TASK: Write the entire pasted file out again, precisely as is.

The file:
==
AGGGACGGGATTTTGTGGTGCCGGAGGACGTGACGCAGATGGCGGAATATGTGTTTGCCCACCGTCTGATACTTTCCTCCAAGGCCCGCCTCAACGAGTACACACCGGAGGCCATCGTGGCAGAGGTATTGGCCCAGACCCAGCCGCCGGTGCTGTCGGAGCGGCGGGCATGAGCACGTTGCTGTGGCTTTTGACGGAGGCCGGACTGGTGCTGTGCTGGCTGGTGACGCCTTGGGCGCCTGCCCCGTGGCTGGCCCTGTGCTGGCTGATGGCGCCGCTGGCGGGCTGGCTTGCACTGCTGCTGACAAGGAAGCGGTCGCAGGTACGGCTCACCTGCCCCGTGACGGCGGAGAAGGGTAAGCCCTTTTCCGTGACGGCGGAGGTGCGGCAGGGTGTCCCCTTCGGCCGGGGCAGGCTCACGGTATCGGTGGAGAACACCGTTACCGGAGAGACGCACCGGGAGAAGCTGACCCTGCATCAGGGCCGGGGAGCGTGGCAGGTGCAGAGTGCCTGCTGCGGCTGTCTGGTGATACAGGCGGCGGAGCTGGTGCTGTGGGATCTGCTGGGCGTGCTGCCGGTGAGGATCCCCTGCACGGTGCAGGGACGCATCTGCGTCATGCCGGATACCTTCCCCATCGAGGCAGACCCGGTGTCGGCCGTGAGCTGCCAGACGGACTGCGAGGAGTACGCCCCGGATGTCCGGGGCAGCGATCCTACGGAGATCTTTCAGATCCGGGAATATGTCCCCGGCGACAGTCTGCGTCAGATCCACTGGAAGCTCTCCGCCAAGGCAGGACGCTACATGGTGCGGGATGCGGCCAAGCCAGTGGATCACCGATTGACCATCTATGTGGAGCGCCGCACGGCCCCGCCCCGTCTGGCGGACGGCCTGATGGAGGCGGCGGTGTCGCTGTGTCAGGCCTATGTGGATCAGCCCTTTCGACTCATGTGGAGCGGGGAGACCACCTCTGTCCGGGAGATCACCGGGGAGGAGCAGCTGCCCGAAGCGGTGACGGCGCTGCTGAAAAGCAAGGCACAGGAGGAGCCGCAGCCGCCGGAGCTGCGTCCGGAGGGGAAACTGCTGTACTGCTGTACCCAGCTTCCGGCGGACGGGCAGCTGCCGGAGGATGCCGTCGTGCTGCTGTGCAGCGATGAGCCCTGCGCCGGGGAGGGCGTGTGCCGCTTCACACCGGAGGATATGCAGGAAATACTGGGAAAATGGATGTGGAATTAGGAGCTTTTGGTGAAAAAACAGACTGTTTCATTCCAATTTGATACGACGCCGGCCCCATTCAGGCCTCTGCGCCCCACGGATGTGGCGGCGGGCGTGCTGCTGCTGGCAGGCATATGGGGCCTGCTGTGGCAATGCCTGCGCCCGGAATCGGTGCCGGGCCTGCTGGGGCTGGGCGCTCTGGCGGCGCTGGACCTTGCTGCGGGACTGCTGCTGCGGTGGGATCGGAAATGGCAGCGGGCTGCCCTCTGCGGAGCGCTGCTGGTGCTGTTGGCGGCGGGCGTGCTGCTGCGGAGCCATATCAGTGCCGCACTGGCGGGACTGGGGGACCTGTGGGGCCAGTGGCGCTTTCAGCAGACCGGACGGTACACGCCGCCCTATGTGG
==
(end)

AGGGACGGGATTTTGTGGTGCCGGAGGACGTGACGCAGATGGCGGAATATGTGTTTGCCCACCGTCTGATACTTTCCTCCAAGGCCCGCCTCAACGAGTACACACCGGAGGCCATCGTGGCAGAGGTATTGGCCCAGACCCAGCCGCCGGTGCTGTCGGAGCGGCGGGCATGAGCACGTTGCTGTGGCTTTTGACGGAGGCCGGACTGGTGCTGTGCTGGCTGGTGACGCCTTGGGCGCCTGCCCCGTGGCTGGCCCTGTGCTGGCTGATGGCGCCGCTGGCGGGCTGGCTTGCACTGCTGCTGACAAGGAAGCGGTCGCAGGTACGGCTCACCTGCCCCGTGACGGCGGAGAAGGGTAAGCCCTTTTCCGTGACGGCGGAGGTGCGGCAGGGTGTCCCCTTCGGCCGGGGCAGGCTCACGGTATCGGTGGAGAACACCGTTACCGGAGAGACGCACCGGGAGAAGCTGACCCTGCATCAGGGCCGGGGAGCGTGGCAGGTGCAGAGTGCCTGCTGCGGCTGTCTGGTGATACAGGCGGCGGAGCTGGTGCTGTGGGATCTGCTGGGCGTGCTGCCGGTGAGGATCCCCTGCACGGTGCAGGGACGCATCTGCGTCATGCCGGATACCTTCCCCATCGAGGCAGACCCGGTGTCGGCCGTGAGCTGCCAGACGGACTGCGAGGAGTACGCCCCGGATGTCCGGGGCAGCGATCCTACGGAGATCTTTCAGATCCGGGAATATGTCCCCGGCGACAGTCTGCGTCAGATCCACTGGAAGCTCTCCGCCAAGGCAGGACGCTACATGGTGCGGGATGCGGCCAAGCCAGTGGATCACCGATTGACCATCTATGTGGAGCGCCGCACGGCCCCGCCCCGTCTGGCGGACGGCCTGATGGAGGCGGCGGTGTCGCTGTGTCAGGCCTATGTGGATCAGCCCTTTCGACTCATGTGGAGCGGGGAGACCACCTCTGTCCGGGAGATCACCGGGGAGGAGCAGCTGCCCGAAGCGGTGACGGCGCTGCTGAAAAGCAAGGCACAGGAGGAGCCGCAGCCGCCGGAGCTGCGTCCGGAGGGGAAACTGCTGTACTGCTGTACCCAGCTTCCGGCGGACGGGCAGCTGCCGGAGGATGCCGTCGTGCTGCTGTGCAGCGATGAGCCCTGCGCCGGGGAGGGCGTGTGCCGCTTCACACCGGAGGATATGCAGGAAATACTGGGAAAATGGATGTGGAATTAGGAGCTTTTGGTGAAAAAACAGACTGTTTCATTCCAATTTGATACGACGCCGGCCCCATTCAGGCCTCTGCGCCCCACGGATGTGGCGGCGGGCGTGCTGCTGCTGGCAGGCATATGGGGCCTGCTGTGGCAATGCCTGCGCCCGGAATCGGTGCCGGGCCTGCTGGGGCTGGGCGCTCTGGCGGCGCTGGACCTTGCTGCGGGACTGCTGCTGCGGTGGGATCGGAAATGGCAGCGGGCTGCCCTCTGCGGAGCGCTGCTGGTGCTGTTGGCGGCGGGCGTGCTGCTGCGGAGCCATATCAGTGCCGCACTGGCGGGACTGGGGGACCTGTGGGGCCAGTGGCGCTTTCAGCAGACCGGACGGTACACGCCGCCCTATGTGG